- The Washington Times - Sunday, April 15, 2007

CARACAS, Venezuela (AP) — President Hugo Chavez not long ago was embarking on ambitious plans to produce ethanol as the eco-fuel of choice. But within the past two months, the biofuel has suddenly become a villain for him and a major point of friction with Brazilian leader Luiz Inacio Lula da Silva.

Their dispute, raised in part by a U.S.-Brazil ethanol agreement, threatens to overshadow a South American energy summit starting today in Venezuela, where Mr. Chavez will be seeking support for projects ranging from a regional bank to a natural gas group similar to OPEC aimed at reducing Washington’s influence in Latin America.

The United States and Brazil are the world’s two biggest producers of ethanol — an alcohol-based fuel made from crops such as sugar cane and corn. They signed an “alliance” last month to promote ethanol production in the region and create international quality standards to allow it to be traded as a commodity like oil.

Mr. Chavez said last week that Venezuela was working on an alternative proposal to “overthrow” the U.S.-Brazil agreement, which he characterizes as an ethanol “cartel” that will monopolize arable lands and starve the poor — criticisms shared by his Cuban ally, Fidel Castro.

“Bush’s plan is impossible,” Mr. Chavez said yesterday during his weekly television and radio program.

The Venezuelan leader said formal talks on ethanol as an alternative energy source were not planned for the summit, but he said he was willing to discuss the issue.

“If it comes up during the meeting, we’ll discuss it,” he said.

Mr. Chavez didn’t offer details, alluding only to the role he has played in undermining the U.S.-proposed Free Trade Area of the Americas by promoting an alternative socialist trade pact through which he has pledged millions of dollars in aid to Bolivia, Cuba and Nicaragua.

Leaders of Brazil, Argentina, Chile, Colombia, Ecuador, Paraguay and Bolivia are attending the summit, where Mr. Chavez probably will push his favored energy proposals: a South American gas pipeline, an alliance modeled after the Organization of Petroleum Exporting Countries to promote “a fair price” for natural gas, and a regional “Bank of the South” that could provide an alternative to Washington-backed lenders such as the International Monetary Fund and World Bank.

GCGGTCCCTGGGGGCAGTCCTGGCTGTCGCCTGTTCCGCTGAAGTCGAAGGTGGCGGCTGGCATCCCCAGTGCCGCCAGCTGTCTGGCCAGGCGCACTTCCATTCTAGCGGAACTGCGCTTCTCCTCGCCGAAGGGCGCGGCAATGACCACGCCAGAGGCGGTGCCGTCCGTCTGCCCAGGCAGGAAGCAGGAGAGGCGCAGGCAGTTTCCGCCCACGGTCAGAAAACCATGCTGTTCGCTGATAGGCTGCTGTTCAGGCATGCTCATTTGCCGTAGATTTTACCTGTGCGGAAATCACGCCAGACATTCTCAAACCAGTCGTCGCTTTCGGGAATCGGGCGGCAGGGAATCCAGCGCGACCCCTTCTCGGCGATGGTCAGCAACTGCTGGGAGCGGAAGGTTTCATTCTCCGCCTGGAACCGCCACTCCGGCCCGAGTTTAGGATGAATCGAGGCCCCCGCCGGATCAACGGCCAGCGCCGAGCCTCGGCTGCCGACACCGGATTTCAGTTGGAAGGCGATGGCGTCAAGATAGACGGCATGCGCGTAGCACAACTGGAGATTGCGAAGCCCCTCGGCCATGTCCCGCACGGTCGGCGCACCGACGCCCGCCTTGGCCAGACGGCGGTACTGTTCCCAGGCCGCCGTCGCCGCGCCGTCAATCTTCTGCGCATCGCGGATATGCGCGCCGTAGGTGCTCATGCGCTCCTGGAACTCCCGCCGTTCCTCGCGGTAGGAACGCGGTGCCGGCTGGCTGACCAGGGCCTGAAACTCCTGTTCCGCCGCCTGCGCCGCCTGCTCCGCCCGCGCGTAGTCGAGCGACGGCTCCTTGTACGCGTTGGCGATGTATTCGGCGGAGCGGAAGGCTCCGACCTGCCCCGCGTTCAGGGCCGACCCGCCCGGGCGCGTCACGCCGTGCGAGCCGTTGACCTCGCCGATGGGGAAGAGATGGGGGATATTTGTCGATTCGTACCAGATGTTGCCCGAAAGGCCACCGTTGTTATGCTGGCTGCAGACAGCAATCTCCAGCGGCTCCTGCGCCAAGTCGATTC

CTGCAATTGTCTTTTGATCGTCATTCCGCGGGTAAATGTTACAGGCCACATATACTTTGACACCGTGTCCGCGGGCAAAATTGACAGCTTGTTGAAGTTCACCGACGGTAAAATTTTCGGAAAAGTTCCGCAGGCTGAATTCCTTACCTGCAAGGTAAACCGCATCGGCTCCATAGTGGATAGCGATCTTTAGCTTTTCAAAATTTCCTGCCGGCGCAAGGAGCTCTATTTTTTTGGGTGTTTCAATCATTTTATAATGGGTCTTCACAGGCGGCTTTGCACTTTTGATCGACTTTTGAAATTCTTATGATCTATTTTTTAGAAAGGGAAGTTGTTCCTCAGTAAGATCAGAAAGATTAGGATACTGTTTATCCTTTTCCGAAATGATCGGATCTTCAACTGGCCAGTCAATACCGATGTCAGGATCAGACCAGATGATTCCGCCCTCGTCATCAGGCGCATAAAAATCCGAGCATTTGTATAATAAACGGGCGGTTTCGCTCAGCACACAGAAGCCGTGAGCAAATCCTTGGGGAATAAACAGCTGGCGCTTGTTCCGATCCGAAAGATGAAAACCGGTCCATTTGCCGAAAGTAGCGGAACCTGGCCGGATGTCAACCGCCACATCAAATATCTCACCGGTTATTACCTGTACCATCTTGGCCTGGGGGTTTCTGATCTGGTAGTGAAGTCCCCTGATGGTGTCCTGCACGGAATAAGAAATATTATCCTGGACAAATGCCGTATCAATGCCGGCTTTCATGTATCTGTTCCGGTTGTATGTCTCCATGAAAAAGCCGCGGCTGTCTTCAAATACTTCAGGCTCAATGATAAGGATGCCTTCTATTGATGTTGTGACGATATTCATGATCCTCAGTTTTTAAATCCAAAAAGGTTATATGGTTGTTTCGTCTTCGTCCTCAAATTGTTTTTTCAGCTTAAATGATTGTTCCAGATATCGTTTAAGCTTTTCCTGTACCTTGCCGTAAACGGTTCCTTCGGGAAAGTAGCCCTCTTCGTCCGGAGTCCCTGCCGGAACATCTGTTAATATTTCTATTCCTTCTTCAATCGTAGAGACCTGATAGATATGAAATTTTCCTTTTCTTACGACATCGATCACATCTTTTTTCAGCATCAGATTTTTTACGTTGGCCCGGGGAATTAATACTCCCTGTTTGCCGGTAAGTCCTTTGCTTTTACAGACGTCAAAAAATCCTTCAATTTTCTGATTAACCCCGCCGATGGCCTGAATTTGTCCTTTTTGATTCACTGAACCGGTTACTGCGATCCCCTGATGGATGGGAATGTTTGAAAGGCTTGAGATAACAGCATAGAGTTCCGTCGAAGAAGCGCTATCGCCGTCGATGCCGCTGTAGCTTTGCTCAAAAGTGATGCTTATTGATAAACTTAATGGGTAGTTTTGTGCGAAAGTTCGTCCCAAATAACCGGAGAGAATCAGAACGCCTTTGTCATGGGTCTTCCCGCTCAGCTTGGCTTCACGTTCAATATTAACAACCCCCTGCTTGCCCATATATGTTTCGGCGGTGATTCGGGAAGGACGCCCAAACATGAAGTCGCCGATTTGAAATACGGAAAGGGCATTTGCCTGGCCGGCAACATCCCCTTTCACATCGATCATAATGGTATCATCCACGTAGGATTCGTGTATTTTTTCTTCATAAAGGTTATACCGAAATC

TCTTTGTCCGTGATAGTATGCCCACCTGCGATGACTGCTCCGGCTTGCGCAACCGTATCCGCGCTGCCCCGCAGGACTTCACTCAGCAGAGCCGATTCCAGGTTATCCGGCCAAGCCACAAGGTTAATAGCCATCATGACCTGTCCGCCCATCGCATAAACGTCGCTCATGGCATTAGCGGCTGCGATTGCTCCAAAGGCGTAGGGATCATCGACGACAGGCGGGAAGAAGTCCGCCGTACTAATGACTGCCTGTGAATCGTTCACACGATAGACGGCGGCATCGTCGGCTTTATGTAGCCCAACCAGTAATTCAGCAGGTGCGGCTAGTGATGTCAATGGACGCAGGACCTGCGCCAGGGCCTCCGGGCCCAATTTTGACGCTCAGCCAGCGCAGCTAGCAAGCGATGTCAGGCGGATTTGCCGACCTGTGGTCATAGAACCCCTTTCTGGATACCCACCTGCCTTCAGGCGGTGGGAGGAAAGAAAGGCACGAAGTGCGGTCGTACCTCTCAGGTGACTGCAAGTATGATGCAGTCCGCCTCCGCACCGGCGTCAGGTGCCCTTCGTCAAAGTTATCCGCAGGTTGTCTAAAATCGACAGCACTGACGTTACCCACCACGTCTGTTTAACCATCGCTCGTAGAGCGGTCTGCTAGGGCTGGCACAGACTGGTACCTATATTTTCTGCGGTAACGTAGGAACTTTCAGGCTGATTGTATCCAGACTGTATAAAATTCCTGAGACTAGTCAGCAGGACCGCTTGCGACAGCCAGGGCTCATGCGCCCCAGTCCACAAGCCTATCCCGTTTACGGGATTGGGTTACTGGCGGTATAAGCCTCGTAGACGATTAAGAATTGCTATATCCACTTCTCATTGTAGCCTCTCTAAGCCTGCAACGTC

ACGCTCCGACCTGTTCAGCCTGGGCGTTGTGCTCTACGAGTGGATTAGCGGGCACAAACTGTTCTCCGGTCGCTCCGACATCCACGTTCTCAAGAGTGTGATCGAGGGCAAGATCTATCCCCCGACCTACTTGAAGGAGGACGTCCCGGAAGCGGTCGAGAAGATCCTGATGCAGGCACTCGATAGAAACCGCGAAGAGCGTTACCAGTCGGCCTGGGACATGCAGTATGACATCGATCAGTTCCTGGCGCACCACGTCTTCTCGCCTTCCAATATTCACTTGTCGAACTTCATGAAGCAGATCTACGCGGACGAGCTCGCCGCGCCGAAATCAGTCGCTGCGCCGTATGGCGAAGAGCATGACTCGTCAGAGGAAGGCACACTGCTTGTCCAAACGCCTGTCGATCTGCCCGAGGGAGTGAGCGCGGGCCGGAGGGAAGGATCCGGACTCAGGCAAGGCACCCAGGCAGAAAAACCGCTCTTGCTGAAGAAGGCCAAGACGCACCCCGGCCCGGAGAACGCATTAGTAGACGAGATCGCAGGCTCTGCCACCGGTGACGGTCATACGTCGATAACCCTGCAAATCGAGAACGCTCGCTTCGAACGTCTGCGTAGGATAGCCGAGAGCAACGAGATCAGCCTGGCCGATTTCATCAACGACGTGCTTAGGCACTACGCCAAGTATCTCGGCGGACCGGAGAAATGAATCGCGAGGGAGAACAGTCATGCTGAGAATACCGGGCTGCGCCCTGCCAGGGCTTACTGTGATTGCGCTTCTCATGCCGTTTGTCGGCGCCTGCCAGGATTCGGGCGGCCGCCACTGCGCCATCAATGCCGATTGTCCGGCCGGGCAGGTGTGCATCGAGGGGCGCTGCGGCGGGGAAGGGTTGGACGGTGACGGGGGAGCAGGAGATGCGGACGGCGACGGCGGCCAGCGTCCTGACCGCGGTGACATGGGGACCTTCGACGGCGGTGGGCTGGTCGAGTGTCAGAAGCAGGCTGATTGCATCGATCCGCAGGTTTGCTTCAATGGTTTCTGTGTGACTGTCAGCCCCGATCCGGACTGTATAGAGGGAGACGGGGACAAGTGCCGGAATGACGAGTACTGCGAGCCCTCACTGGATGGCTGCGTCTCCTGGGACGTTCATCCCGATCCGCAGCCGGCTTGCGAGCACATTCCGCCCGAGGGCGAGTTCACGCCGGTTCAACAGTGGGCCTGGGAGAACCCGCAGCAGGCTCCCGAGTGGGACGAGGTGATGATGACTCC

Gaining support from regional heavyweight Brazil may require Mr. Chavez to swallow the distasteful reality that on ethanol, his ally Mr. Lula da Silva’s interests lie with his foe, President Bush.

“Brazil’s energy options should not be converted into a platform for political-ideological discussion as though there were two opposing camps in the Americas. The cooperation in biofuels with the United States is valid and does not alter Brazil’s foreign policy in the region,” Marco Aurelio Garcia, a special adviser to Mr. Lula da Silva, wrote in a column published in Venezuelan newspapers Friday.

Mr. Lula da Silva has good reason to work with Washington. Brazil’s sugar-cane-based ethanol is far cheaper to produce than the U.S. variety made from corn, but gaining access to the huge U.S. market depends on persuading Mr. Bush and Congress to reduce tariffs. Brazil, the world’s top ethanol exporter, also has plenty of land to produce more.

However, even if all arable land on Earth were turned over to biofuel production, it still would not meet world demand for oil, so Mr. Chavez is joined by many analysts who caution that promoting ethanol as a substitute for gasoline is environmentally misguided.

Venezuela still plans to expand its own ethanol production for use as a fuel additive — and reduce dependence on Brazilian imports. Venezuela’s $900 million plan envisions becoming self-sufficient in ethanol by 2012 by planting 300,000 hectares of sugar cane, manioc and rice and building up to 17 processing plants.

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